Nashville punkabillies serve up rock 'n' roll out of Louisiana bayou 

Somewhere on his way from Kentucky to Nashville, Tenn., Legendary Shack Shakers' front man Colonel J.D. Wilkes must have gotten lost and ended up in the Louisiana bayou. Wandering through the marshes, he'd been ripped apart by a gator " only to be pieced back together by a voodoo priestess. Trudging out, Wilkes would finally make it to Tennessee, but the swamp water was now in his blood.

The Legendary Shack Shakers' sound is something like Creedence Clearwater Revival if that band had devolved into bitter, angry drunks. The Shakers are is still touring in support of 2007's "Swampblood," the final installment of a tent show trilogy. The concept began at hillbilly revivals with "Believe," ran off with a gypsy circus in "Pandelirium." Now, with "Swampblood," the Legendary Shack Shakers return home for funeral services.

The unifying theme in all the albums, Wilkes said, is the presence of tent shows throughout the South, whether spreading the Lord's word, entertaining the huddled masses or sheltering families in mourning.

"There was always a tent show that encapsulates the themes and topics I liked to play with; these strange Tim Burton, David Lynch style tent shows going on in the background," Wilkes said. "When Yep Roc (Records) gave us three records, we thought it would be cool to have a trilogy. Sure it was a bit of marketing ploy, but also a challenge to find a way to tie them all together in some overarching theme."

Wilkes also crafts comic books, so the singer put his artistic inclinations to good use by producing banners and other antiquated carnival art for the tour. Wilkes also said that he found an "old-timer" that used to paint signs for circuses in the early half of the 20th century and the group taps his skills from time to time to embellish the look of the live show.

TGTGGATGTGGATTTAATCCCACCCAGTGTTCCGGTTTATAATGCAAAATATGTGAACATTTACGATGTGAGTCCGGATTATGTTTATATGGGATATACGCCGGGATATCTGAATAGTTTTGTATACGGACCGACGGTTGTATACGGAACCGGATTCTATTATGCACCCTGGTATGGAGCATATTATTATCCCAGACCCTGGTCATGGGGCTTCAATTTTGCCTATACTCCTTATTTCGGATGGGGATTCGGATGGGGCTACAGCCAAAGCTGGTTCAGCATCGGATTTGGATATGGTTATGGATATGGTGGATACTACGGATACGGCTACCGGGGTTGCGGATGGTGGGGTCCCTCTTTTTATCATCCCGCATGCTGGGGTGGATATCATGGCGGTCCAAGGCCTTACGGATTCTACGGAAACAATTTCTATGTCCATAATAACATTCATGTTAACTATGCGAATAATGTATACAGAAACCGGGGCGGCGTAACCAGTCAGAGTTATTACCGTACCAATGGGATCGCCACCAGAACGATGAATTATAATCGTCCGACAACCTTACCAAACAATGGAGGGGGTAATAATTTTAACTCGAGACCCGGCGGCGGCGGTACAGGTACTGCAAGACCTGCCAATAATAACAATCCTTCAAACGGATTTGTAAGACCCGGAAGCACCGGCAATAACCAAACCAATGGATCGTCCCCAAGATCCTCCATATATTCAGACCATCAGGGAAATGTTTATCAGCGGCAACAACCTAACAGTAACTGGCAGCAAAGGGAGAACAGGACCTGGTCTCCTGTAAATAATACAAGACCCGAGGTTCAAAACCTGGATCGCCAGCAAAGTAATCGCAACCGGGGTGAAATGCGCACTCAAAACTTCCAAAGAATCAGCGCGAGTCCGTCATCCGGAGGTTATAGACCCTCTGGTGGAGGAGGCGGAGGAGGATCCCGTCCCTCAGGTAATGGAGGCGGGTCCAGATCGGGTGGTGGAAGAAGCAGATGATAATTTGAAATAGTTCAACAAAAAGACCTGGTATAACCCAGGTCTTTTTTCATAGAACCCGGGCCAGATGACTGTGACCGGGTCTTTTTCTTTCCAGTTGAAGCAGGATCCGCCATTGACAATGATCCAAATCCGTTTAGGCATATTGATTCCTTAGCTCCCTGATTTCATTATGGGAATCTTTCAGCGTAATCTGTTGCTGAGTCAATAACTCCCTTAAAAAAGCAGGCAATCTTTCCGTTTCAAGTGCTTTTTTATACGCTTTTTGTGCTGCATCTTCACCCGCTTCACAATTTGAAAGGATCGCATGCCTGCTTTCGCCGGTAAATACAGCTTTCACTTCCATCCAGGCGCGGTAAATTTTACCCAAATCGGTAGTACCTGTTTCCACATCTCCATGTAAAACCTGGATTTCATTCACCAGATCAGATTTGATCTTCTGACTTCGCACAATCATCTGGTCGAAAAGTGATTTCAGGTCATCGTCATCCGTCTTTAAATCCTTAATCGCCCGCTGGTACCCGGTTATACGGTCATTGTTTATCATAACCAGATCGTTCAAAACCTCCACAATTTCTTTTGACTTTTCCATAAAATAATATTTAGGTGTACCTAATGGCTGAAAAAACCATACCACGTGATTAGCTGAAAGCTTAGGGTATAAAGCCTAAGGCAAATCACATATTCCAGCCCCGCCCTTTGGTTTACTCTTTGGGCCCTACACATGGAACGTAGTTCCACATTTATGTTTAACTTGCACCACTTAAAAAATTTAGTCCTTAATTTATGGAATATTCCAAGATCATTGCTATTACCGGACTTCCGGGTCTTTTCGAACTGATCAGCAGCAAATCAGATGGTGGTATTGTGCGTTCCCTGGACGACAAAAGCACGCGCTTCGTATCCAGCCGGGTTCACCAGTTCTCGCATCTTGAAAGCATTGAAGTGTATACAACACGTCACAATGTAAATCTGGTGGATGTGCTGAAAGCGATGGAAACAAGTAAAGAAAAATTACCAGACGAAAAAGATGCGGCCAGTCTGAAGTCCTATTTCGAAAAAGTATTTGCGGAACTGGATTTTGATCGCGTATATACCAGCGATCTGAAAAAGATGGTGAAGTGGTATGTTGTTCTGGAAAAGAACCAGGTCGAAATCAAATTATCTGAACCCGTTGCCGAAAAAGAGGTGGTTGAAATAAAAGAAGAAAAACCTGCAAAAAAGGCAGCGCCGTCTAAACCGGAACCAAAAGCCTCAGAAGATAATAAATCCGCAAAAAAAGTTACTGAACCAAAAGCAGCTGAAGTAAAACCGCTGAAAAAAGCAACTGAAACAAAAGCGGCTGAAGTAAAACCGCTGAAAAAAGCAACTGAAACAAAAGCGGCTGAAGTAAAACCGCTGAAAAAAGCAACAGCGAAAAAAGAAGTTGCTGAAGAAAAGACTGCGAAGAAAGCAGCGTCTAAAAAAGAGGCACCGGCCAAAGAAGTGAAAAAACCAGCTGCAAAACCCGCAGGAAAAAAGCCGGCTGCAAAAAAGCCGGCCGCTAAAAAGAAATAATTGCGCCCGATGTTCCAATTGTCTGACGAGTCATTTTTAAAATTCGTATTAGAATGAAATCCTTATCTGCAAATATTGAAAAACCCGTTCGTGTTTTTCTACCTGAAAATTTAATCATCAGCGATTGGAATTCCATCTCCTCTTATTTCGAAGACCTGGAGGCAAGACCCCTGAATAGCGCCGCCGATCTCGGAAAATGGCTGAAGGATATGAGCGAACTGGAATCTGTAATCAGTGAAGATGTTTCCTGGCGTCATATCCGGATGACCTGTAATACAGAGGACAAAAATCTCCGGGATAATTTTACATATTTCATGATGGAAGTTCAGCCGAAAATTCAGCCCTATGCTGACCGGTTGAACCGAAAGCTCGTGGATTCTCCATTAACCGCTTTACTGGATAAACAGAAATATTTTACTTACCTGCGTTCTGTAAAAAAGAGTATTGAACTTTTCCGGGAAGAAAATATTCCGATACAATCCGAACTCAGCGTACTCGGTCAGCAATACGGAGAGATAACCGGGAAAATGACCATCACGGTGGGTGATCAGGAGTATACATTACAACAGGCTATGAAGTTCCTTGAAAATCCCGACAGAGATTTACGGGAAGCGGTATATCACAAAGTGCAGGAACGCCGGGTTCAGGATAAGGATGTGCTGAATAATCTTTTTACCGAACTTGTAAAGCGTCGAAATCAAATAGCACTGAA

"It's old-school sing painting and goes along with all the other mini decisions we make as far as visuals, types of guitars, standup bass," Wilkes said. "The feeling of the band is wooden, archaic, acoustic. Drums are painted the colors you'd expect at a circus."

"Swampblood" represents the end of the band's Yep Roc contract, and though Wilkes foresees the band resigning with the label, he's excited to see growing possibilities open to the band. Success across the states as well as a blooming fan base overseas means that the Legendary Shack Shakers are still "upwardly mobile."

"It would be foolish for anyone to think that our ship has come and gone. We are growing exponentially every year and we now have an international fan base," he said. "It's like this small business has grown up around us. We have all the grown-ups, the lawyer, accounts, managers, agents; it's a whole company we've established here."

Despite the strides the band has made over the years, the swamp still courses through the music's veins. Wilkes identifies with the spectacle of the traveling tent shows he sings about, carrying that theatrical flair to every manic performance.

"What we do is something very akin to a minstrel or medicine show, traveling troubadours going from town to town hawking their wares. That's what we do and it's not that far removed from recent American history like vaudeville," he said. "Charles Martin

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